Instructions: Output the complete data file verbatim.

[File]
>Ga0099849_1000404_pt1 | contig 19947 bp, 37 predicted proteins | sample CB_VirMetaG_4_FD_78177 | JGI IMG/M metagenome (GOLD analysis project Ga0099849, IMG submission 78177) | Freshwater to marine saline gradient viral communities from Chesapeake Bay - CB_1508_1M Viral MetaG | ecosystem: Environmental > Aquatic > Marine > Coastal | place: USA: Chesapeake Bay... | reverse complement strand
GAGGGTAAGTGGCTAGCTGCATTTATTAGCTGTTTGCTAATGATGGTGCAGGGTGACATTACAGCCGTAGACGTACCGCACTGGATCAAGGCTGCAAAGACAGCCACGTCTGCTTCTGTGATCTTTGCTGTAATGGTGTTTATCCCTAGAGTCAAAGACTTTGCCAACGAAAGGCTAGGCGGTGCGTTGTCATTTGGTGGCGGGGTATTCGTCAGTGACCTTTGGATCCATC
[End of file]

>Ga0099849_1000404_pt1 | contig 19947 bp, 37 predicted proteins | sample CB_VirMetaG_4_FD_78177 | JGI IMG/M metagenome (GOLD analysis project Ga0099849, IMG submission 78177) | Freshwater to marine saline gradient viral communities from Chesapeake Bay - CB_1508_1M Viral MetaG | ecosystem: Environmental > Aquatic > Marine > Coastal | place: USA: Chesapeake Bay... | reverse complement strand
GAGGGTAAGTGGCTAGCTGCATTTATTAGCTGTTTGCTAATGATGGTGCAGGGTGACATTACAGCCGTAGACGTACCGCACTGGATCAAGGCTGCAAAGACAGCCACGTCTGCTTCTGTGATCTTTGCTGTAATGGTGTTTATCCCTAGAGTCAAAGACTTTGCCAACGAAAGGCTAGGCGGTGCGTTGTCATTTGGTGGCGGGGTATTCGTCAGTGACCTTTGGATCCATC